The National Oceanic and Atmospheric Administration are testing drones designed to fly into the centre of hurricanes to gather valuable data...
Currently, the NOAA use planes known as Hurricane Hunters to gather information from the middle of severe storms and hurricanes. Data from a storm's centre helps forecasters understand and predict hurricanes, allowing people in vulnerable areas to prepare ahead of time. Usually Hurricane Hunters drop packages of sensors known as dropsondes. Unfortunately though, this is far from ideal. The problem with dropping small packages into the middle of a hurricane is that the strong winds and powerful currents make it difficult to know where the sensors will end up.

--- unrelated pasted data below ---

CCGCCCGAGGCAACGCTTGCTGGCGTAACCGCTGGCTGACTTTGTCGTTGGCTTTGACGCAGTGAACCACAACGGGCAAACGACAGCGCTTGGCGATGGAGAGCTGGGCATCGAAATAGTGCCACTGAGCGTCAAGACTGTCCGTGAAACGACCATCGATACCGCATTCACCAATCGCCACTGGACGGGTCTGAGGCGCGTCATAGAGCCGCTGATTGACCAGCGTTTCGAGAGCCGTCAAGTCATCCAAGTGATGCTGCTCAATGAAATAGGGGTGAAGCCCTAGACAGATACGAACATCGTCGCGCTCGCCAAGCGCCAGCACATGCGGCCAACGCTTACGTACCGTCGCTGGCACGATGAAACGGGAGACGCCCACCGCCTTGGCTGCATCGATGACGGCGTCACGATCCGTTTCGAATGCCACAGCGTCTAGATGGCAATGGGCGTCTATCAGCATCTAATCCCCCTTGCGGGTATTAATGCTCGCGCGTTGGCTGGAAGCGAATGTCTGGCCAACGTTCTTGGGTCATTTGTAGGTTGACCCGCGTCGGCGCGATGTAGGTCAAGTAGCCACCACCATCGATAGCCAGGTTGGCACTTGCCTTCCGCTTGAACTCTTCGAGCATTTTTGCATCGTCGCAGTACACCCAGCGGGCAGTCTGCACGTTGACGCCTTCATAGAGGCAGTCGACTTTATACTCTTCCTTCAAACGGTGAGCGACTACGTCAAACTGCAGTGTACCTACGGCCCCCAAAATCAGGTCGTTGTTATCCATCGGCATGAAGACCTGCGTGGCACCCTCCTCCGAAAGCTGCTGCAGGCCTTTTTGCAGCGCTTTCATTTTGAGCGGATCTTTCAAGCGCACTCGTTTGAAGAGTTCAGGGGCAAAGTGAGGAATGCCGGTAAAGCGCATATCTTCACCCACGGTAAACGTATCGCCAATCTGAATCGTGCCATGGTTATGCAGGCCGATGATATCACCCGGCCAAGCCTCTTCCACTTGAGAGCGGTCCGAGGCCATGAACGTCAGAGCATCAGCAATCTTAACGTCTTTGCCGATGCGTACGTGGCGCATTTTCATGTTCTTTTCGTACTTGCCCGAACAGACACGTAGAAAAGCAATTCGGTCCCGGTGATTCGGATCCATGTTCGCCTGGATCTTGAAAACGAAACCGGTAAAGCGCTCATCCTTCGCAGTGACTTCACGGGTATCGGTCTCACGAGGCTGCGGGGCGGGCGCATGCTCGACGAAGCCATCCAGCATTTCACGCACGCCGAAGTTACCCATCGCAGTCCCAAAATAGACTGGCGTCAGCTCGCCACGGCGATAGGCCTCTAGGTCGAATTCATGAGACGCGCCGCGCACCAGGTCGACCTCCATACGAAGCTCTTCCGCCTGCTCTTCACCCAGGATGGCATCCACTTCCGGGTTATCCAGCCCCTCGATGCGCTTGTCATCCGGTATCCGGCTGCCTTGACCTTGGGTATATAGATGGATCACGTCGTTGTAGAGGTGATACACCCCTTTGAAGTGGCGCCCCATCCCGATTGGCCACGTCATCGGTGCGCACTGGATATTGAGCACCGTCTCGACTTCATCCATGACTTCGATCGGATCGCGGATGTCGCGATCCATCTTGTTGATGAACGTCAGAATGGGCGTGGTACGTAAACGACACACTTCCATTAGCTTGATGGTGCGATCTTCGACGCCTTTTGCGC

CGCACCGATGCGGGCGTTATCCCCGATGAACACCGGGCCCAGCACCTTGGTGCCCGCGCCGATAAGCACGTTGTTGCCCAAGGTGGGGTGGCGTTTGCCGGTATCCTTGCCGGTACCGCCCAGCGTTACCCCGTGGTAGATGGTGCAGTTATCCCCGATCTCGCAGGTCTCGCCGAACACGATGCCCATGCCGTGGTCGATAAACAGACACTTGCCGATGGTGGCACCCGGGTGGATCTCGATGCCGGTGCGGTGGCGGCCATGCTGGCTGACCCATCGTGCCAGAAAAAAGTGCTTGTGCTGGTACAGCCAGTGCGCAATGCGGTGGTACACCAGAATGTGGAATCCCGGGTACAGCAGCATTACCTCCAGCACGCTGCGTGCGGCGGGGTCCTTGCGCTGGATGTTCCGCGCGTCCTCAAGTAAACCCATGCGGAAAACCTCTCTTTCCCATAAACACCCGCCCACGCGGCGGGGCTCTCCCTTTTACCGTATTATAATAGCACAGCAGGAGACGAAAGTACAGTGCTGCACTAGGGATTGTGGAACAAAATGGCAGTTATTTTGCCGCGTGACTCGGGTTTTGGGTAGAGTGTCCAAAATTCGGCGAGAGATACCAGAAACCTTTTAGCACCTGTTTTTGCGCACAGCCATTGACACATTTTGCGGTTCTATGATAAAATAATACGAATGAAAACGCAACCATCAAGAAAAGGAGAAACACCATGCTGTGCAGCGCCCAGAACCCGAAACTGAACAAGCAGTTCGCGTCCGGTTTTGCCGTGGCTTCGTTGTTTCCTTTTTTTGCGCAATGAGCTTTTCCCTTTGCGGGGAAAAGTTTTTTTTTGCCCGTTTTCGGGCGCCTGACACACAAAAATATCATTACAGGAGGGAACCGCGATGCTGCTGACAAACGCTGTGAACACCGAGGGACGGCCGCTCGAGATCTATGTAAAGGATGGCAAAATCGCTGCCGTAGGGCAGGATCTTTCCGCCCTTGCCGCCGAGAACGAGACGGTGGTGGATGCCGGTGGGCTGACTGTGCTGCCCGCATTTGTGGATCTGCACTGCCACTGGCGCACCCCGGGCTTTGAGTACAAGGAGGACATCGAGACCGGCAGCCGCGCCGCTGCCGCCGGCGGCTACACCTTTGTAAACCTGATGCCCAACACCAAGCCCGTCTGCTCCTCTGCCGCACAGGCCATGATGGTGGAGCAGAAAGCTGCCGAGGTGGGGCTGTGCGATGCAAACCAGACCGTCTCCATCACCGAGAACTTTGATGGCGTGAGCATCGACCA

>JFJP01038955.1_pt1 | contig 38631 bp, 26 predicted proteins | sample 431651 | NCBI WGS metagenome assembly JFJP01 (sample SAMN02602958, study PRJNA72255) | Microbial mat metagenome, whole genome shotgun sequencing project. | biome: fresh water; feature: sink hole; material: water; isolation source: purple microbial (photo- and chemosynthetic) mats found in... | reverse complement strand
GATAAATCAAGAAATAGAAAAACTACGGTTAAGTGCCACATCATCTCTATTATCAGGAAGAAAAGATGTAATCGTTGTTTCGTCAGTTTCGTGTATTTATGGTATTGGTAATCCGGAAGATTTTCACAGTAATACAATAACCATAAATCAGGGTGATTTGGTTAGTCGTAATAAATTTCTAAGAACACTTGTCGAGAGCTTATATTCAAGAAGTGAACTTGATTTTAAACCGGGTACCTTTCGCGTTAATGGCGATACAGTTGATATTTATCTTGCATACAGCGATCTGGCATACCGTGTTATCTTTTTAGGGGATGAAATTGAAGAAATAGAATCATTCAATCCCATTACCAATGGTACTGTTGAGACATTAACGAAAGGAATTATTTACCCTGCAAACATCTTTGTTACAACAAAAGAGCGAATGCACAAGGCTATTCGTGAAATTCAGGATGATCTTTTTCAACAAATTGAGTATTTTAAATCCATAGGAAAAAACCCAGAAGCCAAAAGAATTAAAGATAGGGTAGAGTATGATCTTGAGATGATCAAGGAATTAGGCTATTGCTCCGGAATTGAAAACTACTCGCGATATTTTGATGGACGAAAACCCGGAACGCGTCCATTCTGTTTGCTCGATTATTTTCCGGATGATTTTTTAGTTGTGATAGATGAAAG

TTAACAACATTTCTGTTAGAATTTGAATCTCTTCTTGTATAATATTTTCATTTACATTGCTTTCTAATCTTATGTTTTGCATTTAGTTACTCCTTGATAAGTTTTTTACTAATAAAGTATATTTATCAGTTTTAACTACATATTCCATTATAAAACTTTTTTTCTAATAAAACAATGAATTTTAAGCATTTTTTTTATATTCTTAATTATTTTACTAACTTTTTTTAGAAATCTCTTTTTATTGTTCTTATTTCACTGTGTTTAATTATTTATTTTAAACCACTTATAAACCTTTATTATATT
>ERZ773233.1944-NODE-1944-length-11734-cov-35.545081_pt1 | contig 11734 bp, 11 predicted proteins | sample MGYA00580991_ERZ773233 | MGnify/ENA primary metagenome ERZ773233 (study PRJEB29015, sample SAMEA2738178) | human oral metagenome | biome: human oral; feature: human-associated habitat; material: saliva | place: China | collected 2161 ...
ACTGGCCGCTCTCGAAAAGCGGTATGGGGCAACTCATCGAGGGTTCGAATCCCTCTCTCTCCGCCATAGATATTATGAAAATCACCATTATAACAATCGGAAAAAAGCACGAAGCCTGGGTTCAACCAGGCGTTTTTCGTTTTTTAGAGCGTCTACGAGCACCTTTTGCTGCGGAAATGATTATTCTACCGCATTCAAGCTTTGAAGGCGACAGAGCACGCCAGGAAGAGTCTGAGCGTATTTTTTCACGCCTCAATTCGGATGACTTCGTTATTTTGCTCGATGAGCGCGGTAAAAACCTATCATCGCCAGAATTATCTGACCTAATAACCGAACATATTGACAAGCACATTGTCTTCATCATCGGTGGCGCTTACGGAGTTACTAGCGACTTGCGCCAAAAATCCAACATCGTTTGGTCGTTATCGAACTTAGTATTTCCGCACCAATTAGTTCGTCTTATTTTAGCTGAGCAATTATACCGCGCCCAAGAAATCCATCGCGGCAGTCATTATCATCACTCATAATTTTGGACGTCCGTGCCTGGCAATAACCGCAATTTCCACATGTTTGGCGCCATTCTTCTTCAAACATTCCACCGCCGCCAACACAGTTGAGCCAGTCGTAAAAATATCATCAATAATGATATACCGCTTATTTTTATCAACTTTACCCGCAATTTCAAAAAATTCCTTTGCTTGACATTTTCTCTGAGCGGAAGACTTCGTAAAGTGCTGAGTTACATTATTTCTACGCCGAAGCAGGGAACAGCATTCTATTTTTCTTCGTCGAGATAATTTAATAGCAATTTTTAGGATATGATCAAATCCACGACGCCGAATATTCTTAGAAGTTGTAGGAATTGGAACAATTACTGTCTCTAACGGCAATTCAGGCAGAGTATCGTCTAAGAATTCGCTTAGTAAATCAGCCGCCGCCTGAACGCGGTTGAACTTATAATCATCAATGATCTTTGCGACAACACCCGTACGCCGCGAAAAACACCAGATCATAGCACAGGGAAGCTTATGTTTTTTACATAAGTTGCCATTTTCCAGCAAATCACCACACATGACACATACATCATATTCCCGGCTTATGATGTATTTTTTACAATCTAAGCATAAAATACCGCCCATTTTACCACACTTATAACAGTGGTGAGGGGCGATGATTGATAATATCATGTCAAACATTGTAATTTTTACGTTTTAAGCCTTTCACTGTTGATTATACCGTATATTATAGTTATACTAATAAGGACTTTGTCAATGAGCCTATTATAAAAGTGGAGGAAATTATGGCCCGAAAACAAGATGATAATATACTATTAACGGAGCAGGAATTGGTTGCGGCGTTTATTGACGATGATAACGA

Because forecasters really need to know what's going on in the middle of the storm, a better solution is needed. Here is where drones come in handy. Because they are smaller than normal planes and able to fly at lower altitudes, they can be launched off the bottom of Hurricane Hunting planes when close to the centre of the storm.
Tests earlier this month showed that the Coyote is capable of gathering data from over 50 miles away from the plane, and is now also equipped with infra-red imaging to measure sea surface temperatures.
The Coyote is probably the first of many autonomous drones which will help provide accurate forecasting. And with more real-world tests due later this year, let's hope that it won't be too long before they're soaring through hurricanes to help prepare vulnerable areas.